. Symons, his executors or assignes, shall make and publish of the said Copy or manuscript; Which Impression shalbe accounted to be ended when thirteene hundred Books of the said whole Copy or Manuscript imprinted shalbe sold and retaild off to particular reading Customers : And shall also pay other five pounds unto the said Mr. Milton, or his assignes, at the end of the second Impression, to be accounted as aforesaid, And five pounds more at the end of the third


He was probably the son, or other near relative, and successor, of Matthew Simmons, printer, who had occupied the same premises, and had printed one of Milton's Divorce Treatises in 1644, and his Tenure of Kings and Magistrates, his Observations on Ormond's Peace with the Irish, and his Eikonoklastes, all in 1649. Milton had resided for a good many years,—viz. from 1640 to 1648, and again from 1661 to 1664,-in Aldersgate Street or its vicinity; and he probably knew the “Golden Lion” and Simmons's shop well. There is still, or was lately, a “Golden Lion Court” in Aldersgate Street, with one or two houses near it that have stood since Milton's time.

Impression, to be in like manner accounted: And that the said three first Impressions shall not exceed fifteene hundred Books or volumes of the said whole Copy or Manuscript a-piece : And further That he the said Samuel Symons and his executors, administrators, and assignes shalbe ready to make Oath before a Master in Chancery concerning his or their knowledge and beleife of or concerning the truth of the disposing and selling the said Books by Retail, as aforesaid, whereby the said Mr. Milton is to be intitled to his said money, from time to time, upon every reasonable request in that behalfe, Or, in default thereof, shall pay the said five pounds agreed to be paid upon each Impression, as aforesaid, as if the same were due, and for and in lieu thereof. In Witness whereof the said parties have to this writing Indented Interchangeably sett their hands and seales the day and yeare first above-written.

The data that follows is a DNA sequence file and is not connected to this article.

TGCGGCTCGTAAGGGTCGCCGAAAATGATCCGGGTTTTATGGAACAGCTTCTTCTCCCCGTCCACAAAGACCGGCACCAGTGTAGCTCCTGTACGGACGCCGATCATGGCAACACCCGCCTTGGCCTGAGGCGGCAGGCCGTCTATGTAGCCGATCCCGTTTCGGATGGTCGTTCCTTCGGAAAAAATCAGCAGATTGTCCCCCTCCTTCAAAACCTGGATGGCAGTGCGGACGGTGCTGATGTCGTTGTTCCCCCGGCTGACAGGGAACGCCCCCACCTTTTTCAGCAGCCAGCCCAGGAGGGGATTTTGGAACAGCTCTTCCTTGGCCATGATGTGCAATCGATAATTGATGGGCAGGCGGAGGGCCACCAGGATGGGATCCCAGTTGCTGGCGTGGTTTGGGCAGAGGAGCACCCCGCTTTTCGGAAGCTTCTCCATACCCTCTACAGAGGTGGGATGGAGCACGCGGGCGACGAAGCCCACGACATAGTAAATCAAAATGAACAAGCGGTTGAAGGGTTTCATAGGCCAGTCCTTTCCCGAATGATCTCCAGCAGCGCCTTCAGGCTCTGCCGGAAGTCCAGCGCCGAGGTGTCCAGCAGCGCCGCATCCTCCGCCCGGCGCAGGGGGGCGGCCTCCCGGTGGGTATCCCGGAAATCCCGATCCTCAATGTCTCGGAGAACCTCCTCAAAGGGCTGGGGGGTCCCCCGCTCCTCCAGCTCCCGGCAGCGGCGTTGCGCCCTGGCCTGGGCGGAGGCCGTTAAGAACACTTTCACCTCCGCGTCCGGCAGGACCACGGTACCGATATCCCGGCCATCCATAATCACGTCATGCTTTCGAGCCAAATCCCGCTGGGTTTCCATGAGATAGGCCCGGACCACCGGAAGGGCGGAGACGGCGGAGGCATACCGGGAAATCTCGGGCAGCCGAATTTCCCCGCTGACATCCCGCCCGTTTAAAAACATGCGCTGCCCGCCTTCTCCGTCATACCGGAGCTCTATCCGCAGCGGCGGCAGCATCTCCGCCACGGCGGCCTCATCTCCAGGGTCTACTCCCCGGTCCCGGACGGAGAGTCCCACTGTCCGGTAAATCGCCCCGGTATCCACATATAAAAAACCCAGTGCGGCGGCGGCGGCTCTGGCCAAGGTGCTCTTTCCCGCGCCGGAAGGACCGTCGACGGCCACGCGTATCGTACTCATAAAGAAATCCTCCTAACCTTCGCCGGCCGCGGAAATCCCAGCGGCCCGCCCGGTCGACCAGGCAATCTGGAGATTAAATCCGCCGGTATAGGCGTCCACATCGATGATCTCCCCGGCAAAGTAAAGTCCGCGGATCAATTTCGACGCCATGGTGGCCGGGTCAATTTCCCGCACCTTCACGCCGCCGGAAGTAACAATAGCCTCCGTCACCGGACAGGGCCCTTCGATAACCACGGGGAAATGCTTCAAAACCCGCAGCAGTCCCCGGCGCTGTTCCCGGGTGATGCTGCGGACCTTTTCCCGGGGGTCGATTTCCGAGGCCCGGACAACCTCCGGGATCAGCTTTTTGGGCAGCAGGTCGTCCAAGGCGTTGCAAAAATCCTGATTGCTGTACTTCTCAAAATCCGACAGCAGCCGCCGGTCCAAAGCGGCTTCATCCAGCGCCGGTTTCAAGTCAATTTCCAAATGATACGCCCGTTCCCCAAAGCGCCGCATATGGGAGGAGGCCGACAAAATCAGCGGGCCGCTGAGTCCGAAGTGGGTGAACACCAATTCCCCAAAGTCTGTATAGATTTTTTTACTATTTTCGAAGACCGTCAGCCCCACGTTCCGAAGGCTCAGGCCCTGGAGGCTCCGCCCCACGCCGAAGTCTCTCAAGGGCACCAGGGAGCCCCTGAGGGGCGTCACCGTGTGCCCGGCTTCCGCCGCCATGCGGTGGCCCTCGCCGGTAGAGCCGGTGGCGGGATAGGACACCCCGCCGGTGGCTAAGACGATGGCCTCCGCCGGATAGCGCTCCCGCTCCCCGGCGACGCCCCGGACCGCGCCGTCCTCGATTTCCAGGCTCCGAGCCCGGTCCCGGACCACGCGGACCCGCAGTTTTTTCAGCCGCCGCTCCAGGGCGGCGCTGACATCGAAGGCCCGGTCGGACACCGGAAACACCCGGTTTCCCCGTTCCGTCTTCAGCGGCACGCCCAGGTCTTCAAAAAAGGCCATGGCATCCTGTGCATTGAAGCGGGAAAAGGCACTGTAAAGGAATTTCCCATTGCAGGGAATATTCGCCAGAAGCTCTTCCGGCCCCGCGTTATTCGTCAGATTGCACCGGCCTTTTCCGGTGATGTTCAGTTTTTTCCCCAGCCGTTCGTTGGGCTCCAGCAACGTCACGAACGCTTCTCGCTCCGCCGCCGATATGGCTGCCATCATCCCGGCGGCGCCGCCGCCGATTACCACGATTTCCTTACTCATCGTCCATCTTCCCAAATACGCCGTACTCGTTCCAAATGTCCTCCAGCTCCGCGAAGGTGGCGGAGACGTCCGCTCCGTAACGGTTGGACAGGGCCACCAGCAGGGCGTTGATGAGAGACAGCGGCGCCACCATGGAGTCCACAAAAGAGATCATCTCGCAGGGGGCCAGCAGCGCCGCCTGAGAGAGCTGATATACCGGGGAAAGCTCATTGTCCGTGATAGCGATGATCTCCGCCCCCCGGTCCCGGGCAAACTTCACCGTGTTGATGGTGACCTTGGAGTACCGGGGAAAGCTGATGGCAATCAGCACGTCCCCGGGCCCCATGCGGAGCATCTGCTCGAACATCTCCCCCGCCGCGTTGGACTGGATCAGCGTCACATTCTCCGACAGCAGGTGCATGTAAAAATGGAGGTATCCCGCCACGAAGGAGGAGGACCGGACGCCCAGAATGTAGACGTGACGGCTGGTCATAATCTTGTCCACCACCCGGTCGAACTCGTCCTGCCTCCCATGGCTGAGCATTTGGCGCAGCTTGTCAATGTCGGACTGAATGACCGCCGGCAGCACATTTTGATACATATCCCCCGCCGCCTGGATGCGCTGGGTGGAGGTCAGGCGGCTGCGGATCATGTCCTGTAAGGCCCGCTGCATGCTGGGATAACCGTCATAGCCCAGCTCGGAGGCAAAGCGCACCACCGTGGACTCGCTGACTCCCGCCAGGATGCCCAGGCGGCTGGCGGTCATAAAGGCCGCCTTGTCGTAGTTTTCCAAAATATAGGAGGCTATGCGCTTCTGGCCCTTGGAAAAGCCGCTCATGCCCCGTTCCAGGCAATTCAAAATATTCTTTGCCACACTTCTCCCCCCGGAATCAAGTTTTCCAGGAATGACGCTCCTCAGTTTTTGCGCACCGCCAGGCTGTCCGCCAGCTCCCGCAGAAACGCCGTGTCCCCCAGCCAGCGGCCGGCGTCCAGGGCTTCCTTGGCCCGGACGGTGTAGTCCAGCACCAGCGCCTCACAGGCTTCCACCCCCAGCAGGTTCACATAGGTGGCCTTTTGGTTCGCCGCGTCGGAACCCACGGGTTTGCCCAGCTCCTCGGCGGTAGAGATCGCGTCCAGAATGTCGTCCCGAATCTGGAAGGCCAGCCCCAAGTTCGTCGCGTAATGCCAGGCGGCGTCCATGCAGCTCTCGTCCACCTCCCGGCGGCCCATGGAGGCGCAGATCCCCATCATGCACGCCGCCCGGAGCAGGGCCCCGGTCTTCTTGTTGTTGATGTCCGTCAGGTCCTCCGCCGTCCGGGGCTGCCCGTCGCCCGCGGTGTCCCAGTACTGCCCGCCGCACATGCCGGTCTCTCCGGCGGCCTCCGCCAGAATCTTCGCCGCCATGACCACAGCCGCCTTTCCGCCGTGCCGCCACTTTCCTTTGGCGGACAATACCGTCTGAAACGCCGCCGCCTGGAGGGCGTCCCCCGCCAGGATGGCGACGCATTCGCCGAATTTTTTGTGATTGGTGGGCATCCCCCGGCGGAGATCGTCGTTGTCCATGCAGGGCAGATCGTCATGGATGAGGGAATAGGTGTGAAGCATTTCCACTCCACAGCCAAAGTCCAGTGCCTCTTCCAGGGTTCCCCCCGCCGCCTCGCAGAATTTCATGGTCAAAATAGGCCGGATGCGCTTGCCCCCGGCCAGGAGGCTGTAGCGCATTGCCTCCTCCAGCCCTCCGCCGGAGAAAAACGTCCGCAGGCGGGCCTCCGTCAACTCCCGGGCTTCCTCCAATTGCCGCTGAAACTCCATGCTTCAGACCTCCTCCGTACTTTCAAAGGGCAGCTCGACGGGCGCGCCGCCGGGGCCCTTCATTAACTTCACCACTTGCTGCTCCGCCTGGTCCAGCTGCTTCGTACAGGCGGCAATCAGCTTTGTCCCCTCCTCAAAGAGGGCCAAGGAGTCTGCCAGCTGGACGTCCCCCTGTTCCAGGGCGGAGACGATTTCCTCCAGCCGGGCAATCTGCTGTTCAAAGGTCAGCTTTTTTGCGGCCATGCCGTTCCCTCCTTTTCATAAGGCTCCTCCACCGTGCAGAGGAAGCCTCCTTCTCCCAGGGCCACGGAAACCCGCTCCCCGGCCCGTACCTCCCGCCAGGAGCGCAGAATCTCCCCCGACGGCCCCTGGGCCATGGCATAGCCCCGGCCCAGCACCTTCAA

John Milton

Sealed and delivered in the
presence of us,

John Fisher,
Beniamin Greene, servt to Mr. Milton.


1 The above is a copy of the celebrated original document now in the British Museum,—which document is the one that went into Simmons's keeping at the time of the transaction, while its counterpart, bearing Simmons's signature, went, of course, into Milton's keeping. The relic was presented to the Museum in 1852 by Samuel Rogers, the poet, in whose possession it had been from 1831, one of the most valued curiosities in his house in St. James's Place.

Rogers had purchased it for a hundred guineas from Mr. Pickering, the publisher; into whose hands it had come for the second time, through intermediate dealers, after it had been in the collection of Sir Thomas Lawrence, who died in 1830, and to whom Mr. Pickering had originally sold it for £60. Mr. Pickering himself had first acquired it, in February 1826, for £45: 35., at a sale of manuscripts, the property of Mr. Septimus Prowett, a London bookseller, and the publisher of an expensive edition of Paradise Lost, with plates after designs by Martin. Mr. Prowett had purchased the document, along with others, in 1824, for the sum of £25 in all, from a tailor in Clifford Street, Bond Street, whose account of them was that they had been left in his house by a lodger, who had decamped in his debt. There the history ends,-save that Bishop Newton, in his Life of Milton in 1749, distinctly speaks of the contract with Simmons for Paradise Lost as being then, together with the manuscript of the First Book of the poem, in the possession of “Mr. Tonson, the bookseller," i.e. the third Jacob Tonson. This Tonson died in 1767; and the question is, How came the contract with Simmons to be lost sight of till 1824, and then to reappear in a tailor's hands in Clifford Street ? Why did it not descend, along with the manu